Even if they’re tiny reviews like “I liked it, four stars,” putting information into Big Data’s hopper helps the massive computers feel better about recommending that book to other people.  Amazon’s far more likely to display and/or promote a book if it has lots of reviews behind it.  Publishers notice the number of reviews.

So review a book from an author you’d like to support, even if you don’t like it.  It’s far better for authors to have lots of honest reviews – that allows their recommendation engines to know who not to recommend the book to.  And honestly?  I don’t want people to buy any book they’re unlikely to enjoy.

(Though, you know, I hope you do enjoy it!)

4.  Seeing The Author When They Come To Town Helps.  
Remember, I’m doing another crazy book tour, hitting up Cleveland (obvs), San Francisco, San Diego, Portland, and Seattle.  Showing up at the book store helps pump the book store’s sales, convinces local booksellers I might be worth reading, and helps an author feel like Not A Loser.

Thanks, Boston!

I mean, look at all these wonderful people who showed up in Boston!  THANK YOU, PEOPLE!

And yes.  My book is out today.  But always remember that these steps are comparatively trivial bits you can do to help out any author you’d like to support.  Write reviews, talk about them, see the author when they’re around.  That helps anyone in publishing, and publishing is hard, yo.

Anyway.  I’m going to delve into work today and emerge at my Cleveland release party.  Some of you will be reading what happens to Paul, Valentine, Aliyah, and the rest in Fix.

I hope y’all love the ending as much as I do.

Cross-posted from Ferrett's Real Blog.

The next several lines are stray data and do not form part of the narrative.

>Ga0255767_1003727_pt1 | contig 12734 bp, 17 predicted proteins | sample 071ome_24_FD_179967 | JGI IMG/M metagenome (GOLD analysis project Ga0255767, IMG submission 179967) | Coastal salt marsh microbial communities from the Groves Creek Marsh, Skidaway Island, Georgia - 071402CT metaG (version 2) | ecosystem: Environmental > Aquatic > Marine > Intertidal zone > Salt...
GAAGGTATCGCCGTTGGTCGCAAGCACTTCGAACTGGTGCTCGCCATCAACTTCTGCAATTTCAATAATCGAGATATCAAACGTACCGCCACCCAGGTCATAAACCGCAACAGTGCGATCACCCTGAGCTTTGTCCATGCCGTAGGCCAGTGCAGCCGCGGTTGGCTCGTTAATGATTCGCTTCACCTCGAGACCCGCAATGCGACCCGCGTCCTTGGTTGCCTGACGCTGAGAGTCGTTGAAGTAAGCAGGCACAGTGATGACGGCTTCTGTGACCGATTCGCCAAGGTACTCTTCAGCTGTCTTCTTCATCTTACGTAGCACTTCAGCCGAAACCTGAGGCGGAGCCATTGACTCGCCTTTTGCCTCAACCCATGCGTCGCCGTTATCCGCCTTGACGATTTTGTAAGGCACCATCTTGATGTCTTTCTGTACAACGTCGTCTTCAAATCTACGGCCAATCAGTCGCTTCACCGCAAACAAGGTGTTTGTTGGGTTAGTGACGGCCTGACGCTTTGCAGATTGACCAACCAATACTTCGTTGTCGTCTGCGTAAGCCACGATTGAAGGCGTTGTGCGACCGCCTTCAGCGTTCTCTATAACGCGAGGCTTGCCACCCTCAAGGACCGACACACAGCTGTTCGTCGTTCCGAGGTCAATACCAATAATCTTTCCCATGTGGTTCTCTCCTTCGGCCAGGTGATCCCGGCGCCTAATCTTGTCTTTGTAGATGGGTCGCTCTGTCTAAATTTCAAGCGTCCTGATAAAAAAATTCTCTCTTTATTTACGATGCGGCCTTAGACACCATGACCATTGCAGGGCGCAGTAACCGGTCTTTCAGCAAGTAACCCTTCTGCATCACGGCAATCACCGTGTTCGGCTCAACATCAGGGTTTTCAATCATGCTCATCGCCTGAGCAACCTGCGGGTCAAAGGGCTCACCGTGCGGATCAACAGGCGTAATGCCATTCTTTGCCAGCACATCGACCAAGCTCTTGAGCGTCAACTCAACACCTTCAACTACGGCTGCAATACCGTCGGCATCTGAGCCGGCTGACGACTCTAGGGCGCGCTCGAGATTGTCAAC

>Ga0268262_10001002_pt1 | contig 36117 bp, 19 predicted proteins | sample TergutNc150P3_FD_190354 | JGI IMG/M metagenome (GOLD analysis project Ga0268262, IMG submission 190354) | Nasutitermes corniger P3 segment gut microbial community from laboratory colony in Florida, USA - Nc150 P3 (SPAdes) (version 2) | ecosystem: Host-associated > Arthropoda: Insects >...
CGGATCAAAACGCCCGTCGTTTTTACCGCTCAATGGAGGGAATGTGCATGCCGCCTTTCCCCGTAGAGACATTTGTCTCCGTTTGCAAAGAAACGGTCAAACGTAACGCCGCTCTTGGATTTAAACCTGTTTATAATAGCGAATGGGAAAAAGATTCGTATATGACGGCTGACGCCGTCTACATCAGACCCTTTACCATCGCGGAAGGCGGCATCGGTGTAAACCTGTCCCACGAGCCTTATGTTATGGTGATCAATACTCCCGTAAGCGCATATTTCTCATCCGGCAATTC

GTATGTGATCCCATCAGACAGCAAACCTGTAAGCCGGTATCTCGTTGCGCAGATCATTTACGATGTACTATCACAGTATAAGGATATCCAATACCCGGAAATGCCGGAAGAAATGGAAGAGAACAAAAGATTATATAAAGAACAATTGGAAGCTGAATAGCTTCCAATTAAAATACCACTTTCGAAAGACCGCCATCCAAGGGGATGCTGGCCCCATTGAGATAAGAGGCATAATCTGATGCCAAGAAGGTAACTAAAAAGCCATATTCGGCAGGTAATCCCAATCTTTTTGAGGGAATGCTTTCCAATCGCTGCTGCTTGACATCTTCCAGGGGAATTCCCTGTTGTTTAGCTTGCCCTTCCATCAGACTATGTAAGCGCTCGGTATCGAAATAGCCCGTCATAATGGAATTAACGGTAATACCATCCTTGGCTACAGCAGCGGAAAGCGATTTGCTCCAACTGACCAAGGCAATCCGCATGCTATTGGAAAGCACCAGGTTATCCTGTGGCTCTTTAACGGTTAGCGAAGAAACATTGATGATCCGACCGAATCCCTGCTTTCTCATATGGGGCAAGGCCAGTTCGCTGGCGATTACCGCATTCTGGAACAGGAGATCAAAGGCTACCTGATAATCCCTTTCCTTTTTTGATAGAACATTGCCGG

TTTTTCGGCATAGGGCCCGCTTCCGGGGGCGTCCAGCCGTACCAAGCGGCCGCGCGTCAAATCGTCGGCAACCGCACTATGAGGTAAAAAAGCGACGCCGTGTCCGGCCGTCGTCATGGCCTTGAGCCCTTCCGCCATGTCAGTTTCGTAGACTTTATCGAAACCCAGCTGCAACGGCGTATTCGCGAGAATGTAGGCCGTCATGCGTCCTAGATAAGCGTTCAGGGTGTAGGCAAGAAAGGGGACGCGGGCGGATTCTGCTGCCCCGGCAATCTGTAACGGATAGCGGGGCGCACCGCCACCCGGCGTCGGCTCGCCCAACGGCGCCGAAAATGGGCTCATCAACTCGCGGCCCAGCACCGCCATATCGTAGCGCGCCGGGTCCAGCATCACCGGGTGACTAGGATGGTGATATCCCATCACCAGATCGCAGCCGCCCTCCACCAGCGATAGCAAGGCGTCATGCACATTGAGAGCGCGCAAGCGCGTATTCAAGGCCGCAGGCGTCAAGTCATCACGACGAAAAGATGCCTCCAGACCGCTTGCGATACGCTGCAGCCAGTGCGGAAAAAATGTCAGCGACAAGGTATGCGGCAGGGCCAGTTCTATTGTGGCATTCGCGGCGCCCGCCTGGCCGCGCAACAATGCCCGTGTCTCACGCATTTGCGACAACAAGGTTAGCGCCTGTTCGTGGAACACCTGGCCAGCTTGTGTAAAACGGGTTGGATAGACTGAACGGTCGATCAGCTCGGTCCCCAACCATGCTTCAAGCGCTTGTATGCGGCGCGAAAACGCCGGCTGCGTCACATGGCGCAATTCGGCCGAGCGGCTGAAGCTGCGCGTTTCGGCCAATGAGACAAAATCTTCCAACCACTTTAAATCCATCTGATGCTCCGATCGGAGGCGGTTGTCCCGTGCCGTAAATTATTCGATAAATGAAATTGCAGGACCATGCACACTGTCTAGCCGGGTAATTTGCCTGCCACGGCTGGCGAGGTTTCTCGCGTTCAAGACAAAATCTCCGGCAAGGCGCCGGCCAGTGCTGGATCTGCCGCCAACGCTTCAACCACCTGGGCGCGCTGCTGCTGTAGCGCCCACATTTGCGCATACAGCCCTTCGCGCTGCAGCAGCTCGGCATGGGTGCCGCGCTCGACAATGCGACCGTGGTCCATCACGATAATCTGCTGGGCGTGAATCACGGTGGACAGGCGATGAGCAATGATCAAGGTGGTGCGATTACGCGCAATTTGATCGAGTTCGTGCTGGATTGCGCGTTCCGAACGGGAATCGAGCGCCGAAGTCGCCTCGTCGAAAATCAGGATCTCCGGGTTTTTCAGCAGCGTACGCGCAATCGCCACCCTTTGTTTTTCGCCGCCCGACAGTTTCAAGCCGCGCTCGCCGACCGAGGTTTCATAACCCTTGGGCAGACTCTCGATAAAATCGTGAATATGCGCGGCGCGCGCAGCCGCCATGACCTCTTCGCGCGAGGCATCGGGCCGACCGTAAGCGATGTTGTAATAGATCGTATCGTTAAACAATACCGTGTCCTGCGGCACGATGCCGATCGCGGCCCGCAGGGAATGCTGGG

theferrett: (Meazel)

So I’m doing a signing in Boston this weekend – and when Ferrett does a signing for the ‘Mancer books, Ferrett brings the best donuts in town.*

The question is, “Where are the best donuts in Boston?”

As y’all know, donuts are central to the plot of my books Flex, The Flux, and Fix.  (In Fix, donuts wind up saving a man’s life.)  Donuts are the sign of goodness and humanity, and as such I figure any signing I attend should bring you the best of humanity.

But what is the best?  Gimme the best donuts within a reasonable driving distance of Pandemonium Books, and I’ll bring ’em.  I’ve heard Kane’s is awesome, with some mild debate as to Union Square donuts… but you Bostoners should give me the skinny. Lemme know.

(Also, I’ll be doing signings in San Francisco, San Diego, Portland, and Seattle, so if you wanna tell me the best donuts in those towns, I’ll listen.  Except if you live in Portland.  I’ve been to Portland, and there is only ooey gooey Voodoo Donuts.)

* – Except at his signing in Cleveland, where Ferrett will be bringing the best donut-themed cupcakes in town.  Trust me, Great Scott Bakery is where it’s at.

Cross-posted from Ferrett's Real Blog.

theferrett: (Meazel)

So.  Let’s discuss a complex topic here.

Anthony Weiner was sending out dick pics to semi-random women – again – and got caught – again.  And I have  friends tearing their hair out, asking, “WHY WAS HE SENDING OUT DICK PICS AFTER HE GOT CAUGHT THE LAST TIME?  WHAT KIND OF IDIOT IS HE?”